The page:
Bray, Margaret and Goodhart, Charles (2002) You might as well be hung for a sheep as a lamb: the loss function of an agent. Discussion paper, 418. Financial Markets Group, London School of Economics and Political Science, London, UK.
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Most of those who take macro and monetary policy decisions are agents. The worst penalty which can be applied to these agents is to sack them if they are perceived to have failed. To be publicly sacked as a failure is painful, often severely so, but the pain is finite. Agents thus have loss functions which are bounded above, in contrast to the unbounded quadratic loss functions which are usually assumed for policy analysis. We find a convenient mathematical form for such a loss function, which we call a bell loss function. We contrast the different behaviour of agents with quadratic and bell loss functions in three settings. Firstly we consider an agent seeking to reach multiple targets subject to linear constraints. Secondly we analyse a simple dynamic model of inflation with additive uncertainty. In both these settings certainty equivalence holds for the quadratic, but not the bell loss function. Thirdly we consider a very simple model with one target and multiplicative (Brainard) uncertainty. Here certainty equivalence breaks down for both loss functions. Policy is more conservative than in the absence of multiplicative uncertainty, but less so with the bell than the quadratic loss function.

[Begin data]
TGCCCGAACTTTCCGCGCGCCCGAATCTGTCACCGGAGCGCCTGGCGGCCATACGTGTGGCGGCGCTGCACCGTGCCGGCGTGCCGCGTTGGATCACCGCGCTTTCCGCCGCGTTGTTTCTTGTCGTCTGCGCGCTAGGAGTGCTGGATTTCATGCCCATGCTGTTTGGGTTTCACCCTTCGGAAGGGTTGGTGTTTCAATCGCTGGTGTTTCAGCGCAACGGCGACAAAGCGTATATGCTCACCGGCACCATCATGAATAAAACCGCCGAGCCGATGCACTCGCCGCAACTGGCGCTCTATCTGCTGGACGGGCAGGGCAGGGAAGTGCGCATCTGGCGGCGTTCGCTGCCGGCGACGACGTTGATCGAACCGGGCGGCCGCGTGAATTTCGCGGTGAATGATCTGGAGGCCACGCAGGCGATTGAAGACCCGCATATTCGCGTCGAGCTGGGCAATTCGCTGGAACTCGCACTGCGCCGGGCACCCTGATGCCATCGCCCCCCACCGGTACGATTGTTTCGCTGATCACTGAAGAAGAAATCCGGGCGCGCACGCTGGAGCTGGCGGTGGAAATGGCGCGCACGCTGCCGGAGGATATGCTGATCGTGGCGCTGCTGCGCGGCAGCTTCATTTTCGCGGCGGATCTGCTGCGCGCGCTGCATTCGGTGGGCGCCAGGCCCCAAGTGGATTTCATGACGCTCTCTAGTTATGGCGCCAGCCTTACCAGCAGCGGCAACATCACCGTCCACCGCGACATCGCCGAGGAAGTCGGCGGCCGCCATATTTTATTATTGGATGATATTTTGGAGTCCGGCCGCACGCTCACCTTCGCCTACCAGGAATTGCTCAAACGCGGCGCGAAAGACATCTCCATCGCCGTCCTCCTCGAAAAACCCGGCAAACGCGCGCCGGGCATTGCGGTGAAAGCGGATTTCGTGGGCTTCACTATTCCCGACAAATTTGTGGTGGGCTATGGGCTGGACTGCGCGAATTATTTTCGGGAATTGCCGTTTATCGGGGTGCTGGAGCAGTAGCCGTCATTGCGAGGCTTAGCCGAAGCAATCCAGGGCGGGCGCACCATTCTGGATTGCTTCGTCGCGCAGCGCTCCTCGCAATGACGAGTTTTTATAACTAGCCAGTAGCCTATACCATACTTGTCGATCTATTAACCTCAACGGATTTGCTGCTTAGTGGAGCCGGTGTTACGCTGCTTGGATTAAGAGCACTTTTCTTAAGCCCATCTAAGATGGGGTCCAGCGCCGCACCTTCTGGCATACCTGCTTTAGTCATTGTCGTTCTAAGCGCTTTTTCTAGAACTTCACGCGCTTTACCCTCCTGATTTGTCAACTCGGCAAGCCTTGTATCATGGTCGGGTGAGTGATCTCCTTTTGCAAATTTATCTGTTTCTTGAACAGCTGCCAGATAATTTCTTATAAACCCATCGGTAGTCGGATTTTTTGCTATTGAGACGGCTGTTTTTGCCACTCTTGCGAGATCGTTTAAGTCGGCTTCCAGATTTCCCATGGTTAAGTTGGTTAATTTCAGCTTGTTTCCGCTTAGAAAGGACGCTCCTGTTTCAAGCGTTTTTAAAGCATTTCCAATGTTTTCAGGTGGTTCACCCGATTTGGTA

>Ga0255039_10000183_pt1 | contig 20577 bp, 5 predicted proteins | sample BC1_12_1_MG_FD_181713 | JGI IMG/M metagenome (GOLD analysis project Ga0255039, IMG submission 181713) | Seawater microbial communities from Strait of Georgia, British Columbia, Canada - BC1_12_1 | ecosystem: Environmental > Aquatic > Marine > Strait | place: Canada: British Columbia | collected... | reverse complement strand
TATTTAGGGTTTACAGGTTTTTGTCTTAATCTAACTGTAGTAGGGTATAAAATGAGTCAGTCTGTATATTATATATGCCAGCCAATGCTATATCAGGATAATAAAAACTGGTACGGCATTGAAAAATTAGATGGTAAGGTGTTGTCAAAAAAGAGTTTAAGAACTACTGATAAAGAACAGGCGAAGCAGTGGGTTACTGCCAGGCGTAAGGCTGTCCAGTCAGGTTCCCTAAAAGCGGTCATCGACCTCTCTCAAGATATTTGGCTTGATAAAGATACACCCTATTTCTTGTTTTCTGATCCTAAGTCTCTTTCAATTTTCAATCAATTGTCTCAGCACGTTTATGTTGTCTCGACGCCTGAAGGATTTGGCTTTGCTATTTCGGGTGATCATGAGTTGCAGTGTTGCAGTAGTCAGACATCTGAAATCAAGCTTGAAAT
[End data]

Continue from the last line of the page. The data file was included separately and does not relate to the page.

|Item Type:||Monograph (Discussion Paper)|
|Additional Information:||© 2002 The Authors|
|Library of Congress subject classification:||H Social Sciences > HG Finance
H Social Sciences > HB Economic Theory
|Sets:||Research centres and groups > Financial Markets Group (FMG)
Collections > Economists Online
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